When you listen to a lot of new music it can take a lot to impress: the production needs to be just right, the music tight, the lyrics smart or relatable, and the vocals spot on. At least that’s the case for me. A Fine Frenzy’s album One Cell in the Sea is one such album that immediately caught my attention, as Alison Sudol’s powerful vocals struck the right chord with me and I was instantly hooked.
Alison Sudol carries the songs on her debut with dignity, grace, and pure talent. The camouflaged backing band definitely takes a back seat to Sudol’s voice, making me believe that she could easily uphold a solo career. One Cell in the Sea is a cross section of Sudol’s grand imagination filtered through her fantasy-engaging lyrics. Signed to Virgin records for this project, A Fine Frenzy is joined by a talented staff of directors and producers including David Campbell and Hal Cragin (whose Rufus Wainwright influence can be heard throughout the record).
The only downside to this album is that many of the tracks can be confused for each other. Few of them truly rise above the continuous M.O.R. flow on this 14-track album and by the time I reached track 10, my interest had begun to fade. And yet I found myself strangely attracted to the imaginary places where I had arrived, following its musical muse. Perusing through this album I was halted by what turns out to be the album’s first single, “Almost Lover.” With its sweet and solemn melody, I felt as though I’ve heard this song before, but then realized it was, in fact, a new song to my ears. It was merely the song my heart had been singing for most of my life. This single, along with other takes from the album make One Cell in the Sea an album very deeply and personally affecting, despite its extreme poetic and natural undertones.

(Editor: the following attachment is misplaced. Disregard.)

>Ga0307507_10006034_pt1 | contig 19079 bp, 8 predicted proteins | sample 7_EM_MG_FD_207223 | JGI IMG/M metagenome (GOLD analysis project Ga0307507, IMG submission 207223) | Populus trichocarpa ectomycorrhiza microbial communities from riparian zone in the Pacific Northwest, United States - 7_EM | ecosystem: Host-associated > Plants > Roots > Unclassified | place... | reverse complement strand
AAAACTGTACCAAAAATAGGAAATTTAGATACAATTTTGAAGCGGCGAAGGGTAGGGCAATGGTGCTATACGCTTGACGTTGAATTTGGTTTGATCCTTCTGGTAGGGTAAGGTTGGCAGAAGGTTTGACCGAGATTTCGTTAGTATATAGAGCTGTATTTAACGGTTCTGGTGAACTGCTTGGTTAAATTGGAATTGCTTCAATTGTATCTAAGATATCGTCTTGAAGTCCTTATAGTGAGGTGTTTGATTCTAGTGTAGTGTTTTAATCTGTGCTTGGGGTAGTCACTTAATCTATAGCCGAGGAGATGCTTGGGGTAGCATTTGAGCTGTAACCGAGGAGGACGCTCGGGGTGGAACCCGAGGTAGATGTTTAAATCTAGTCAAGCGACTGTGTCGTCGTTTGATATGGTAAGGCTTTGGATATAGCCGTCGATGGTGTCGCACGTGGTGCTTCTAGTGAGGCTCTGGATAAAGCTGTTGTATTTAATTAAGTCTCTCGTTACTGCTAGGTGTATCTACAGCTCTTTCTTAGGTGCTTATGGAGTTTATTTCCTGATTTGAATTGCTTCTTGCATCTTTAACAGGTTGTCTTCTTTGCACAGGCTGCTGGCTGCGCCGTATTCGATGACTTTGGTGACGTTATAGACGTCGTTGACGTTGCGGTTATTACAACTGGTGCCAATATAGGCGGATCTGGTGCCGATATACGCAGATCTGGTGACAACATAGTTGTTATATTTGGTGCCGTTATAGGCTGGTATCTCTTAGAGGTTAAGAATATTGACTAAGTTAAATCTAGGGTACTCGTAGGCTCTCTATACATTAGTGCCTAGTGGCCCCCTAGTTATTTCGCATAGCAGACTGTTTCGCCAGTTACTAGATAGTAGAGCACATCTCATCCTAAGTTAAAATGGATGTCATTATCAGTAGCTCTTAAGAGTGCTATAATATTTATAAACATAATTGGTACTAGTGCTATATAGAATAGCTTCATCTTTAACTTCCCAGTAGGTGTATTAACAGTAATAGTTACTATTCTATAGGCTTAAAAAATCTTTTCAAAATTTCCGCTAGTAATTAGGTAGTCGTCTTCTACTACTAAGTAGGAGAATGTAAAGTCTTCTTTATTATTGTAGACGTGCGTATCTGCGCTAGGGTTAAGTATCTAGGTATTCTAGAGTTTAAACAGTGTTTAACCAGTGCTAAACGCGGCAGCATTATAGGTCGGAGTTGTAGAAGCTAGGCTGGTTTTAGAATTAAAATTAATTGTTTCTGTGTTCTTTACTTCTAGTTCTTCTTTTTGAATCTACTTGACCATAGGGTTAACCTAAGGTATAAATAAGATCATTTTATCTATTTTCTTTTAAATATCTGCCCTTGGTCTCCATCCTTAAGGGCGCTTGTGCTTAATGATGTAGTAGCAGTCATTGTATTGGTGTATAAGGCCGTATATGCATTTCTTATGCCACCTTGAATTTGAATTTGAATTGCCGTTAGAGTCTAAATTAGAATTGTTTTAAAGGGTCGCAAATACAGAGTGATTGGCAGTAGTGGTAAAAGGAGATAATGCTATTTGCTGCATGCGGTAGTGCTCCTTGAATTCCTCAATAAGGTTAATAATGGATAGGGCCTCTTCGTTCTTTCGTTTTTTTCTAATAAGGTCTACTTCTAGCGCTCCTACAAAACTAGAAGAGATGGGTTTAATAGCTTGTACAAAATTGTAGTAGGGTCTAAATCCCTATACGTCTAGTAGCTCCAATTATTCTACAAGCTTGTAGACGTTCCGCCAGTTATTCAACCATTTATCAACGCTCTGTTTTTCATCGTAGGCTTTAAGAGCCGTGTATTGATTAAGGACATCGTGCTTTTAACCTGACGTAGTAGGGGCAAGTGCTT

Drawing influences from artists such as Ella Fitzgerald and Keane to writers including C.S. Lewis, Sudol composed a very autobiographical tale of her beloved life’s memories. A Fine Frenzy’s debut album is both melodic and very real, not only reading from one girl’s pages, but unfolding story to which everyone can stop and say, “Wow, I’ve been through that. How did they know?” or better yet, “I thought I was the only one…”